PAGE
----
In his first fiction film, British director James Marsh (Wisconsin Death Trip) goes slumming in the bland suburbs of Corpus Christi. There, he discovers a hypocritical cowboy preacher (William Hurt) and a drifty young punk named Elvis (Mexican star Gael García Bernal, spouting perfect American English), who shows up claiming to be the good reverend's illegitimate son. Marsh, who evidently sees America as a vaguely amusing backwater infested with dangerous grotesques, gets the atmospheric surfaces just right -- a sun-scorched Texas strip mall, the stunned rapture on the faces of a Sunday congregation -- but he and co-writer Milo Addica (Monster's Ball) make too easy a target of Christian fundamentalism, and they don't give us enough, psychologically or emotionally, to get a fix on Elvis. As it is, this nihilist caricature seduces his clueless, teenage half-sister (Pell James), stabs his half-brother (Paul Dano), and otherwise plays the snake in the garden. Meanwhile, the film seems to take as much amoral pleasure in Elvis' misdeeds as he does.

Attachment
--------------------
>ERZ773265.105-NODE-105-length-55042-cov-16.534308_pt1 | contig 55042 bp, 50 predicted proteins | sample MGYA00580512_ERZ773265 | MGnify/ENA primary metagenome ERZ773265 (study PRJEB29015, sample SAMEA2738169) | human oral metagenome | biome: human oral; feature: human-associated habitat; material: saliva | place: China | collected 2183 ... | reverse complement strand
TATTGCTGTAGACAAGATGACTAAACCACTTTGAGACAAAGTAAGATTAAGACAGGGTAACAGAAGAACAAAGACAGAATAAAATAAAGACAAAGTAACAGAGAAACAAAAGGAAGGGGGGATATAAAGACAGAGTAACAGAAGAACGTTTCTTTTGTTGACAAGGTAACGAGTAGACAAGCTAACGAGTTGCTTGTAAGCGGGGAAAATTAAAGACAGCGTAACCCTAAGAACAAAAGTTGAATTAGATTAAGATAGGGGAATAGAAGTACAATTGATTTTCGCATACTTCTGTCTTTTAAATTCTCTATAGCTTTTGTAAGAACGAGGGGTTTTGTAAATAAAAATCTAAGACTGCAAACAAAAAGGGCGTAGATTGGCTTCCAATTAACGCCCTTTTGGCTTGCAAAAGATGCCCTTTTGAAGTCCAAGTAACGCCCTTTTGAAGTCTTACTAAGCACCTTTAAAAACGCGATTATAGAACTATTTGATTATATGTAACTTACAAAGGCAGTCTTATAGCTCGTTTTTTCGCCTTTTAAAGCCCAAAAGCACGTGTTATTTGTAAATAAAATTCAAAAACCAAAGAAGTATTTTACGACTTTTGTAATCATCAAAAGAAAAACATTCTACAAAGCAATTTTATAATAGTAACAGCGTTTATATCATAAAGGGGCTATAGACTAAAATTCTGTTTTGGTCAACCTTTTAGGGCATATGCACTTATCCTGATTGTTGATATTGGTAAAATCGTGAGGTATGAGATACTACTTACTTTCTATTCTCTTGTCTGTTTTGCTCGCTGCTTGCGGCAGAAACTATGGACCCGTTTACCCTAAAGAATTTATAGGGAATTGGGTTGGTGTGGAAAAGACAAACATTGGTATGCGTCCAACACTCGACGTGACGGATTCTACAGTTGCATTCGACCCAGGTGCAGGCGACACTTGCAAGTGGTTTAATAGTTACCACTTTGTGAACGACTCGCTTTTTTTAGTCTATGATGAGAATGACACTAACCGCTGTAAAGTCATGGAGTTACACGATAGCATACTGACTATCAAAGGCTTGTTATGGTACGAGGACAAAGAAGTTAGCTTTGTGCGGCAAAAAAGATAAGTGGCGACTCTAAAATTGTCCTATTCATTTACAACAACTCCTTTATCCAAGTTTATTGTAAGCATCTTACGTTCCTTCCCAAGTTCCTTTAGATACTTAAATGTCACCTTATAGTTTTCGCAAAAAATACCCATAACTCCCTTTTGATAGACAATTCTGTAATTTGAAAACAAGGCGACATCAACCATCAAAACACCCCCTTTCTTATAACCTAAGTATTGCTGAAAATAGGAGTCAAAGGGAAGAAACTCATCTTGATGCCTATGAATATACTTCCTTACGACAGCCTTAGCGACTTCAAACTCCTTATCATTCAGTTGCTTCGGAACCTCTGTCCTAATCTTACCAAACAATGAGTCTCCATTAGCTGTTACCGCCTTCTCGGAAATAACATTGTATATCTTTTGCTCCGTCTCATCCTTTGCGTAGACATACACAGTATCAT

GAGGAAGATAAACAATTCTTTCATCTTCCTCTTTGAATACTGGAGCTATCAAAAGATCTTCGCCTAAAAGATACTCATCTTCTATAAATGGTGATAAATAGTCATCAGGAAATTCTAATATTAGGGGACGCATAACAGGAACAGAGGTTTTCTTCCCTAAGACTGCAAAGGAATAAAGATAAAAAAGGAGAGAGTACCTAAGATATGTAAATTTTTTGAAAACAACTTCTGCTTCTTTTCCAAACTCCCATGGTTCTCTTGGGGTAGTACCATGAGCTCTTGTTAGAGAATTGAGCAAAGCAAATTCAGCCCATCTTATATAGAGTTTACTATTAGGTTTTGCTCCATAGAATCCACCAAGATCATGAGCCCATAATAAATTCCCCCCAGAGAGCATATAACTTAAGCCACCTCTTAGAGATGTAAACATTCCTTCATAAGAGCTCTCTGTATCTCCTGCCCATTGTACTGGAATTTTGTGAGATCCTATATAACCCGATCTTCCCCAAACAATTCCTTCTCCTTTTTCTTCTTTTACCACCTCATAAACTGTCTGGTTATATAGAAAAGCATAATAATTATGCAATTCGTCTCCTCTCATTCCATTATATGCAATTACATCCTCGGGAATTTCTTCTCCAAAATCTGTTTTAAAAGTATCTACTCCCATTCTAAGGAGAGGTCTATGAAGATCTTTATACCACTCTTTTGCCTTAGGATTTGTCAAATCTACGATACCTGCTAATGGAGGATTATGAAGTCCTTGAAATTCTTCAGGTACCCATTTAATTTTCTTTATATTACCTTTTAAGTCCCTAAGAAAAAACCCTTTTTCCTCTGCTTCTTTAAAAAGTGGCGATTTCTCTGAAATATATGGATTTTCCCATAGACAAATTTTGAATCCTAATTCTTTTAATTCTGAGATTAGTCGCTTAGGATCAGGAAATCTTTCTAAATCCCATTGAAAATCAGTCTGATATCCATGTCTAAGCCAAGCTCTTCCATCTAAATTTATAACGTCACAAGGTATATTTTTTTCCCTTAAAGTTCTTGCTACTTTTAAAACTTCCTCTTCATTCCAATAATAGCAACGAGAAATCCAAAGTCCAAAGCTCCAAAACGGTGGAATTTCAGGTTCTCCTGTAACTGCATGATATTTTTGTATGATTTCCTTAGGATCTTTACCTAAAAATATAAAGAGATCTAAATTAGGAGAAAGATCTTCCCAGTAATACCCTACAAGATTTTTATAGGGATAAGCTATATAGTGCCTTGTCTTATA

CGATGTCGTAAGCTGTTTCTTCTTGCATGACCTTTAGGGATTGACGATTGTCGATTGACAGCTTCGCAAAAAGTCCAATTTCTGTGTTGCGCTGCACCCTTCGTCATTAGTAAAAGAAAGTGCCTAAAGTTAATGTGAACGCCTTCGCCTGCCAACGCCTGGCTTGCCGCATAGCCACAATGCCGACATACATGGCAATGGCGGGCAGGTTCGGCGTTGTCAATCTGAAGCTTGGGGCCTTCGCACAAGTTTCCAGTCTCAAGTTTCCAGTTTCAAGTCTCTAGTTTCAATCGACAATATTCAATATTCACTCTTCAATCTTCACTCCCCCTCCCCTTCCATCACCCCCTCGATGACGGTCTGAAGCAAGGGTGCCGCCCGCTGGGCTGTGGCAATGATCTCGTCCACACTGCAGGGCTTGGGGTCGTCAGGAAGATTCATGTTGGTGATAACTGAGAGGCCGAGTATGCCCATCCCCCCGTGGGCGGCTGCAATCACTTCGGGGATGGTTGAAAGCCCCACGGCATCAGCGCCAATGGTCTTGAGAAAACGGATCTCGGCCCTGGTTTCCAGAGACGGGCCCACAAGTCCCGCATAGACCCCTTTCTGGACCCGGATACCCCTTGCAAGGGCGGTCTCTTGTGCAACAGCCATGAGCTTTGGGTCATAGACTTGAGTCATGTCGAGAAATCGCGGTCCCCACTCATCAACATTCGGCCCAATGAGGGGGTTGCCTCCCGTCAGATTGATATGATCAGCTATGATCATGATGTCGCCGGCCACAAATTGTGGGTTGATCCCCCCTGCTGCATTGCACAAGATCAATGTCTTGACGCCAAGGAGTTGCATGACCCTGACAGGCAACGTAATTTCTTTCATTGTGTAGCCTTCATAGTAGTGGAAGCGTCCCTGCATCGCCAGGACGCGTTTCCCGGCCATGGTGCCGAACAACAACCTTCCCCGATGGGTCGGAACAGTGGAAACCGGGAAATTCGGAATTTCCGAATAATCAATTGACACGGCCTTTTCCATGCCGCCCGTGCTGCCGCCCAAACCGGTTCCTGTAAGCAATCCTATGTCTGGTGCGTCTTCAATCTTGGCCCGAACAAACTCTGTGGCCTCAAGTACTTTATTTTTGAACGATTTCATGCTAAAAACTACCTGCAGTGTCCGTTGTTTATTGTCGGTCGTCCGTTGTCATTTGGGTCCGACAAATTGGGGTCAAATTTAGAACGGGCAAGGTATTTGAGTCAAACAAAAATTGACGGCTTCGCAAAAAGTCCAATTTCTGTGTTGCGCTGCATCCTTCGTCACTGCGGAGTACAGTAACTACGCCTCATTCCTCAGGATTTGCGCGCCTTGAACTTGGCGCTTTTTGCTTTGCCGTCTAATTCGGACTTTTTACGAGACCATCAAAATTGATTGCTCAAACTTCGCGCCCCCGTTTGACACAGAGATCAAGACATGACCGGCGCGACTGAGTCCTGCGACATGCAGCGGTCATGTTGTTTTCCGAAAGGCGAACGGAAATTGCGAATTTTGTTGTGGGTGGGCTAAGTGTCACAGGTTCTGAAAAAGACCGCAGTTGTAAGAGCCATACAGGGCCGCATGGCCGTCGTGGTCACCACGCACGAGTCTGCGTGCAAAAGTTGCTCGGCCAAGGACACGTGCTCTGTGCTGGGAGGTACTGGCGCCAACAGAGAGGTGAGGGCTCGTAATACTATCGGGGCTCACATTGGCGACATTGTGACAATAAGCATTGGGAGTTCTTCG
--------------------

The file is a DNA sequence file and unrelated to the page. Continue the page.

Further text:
Director: James Marsh
Writer: James Marsh and Milo Addica
Producer: Milo Addica and James Wilson
Cast: Gael Garcia Bernal, William Hurt, Pell James, Paul Dano and Laura Harring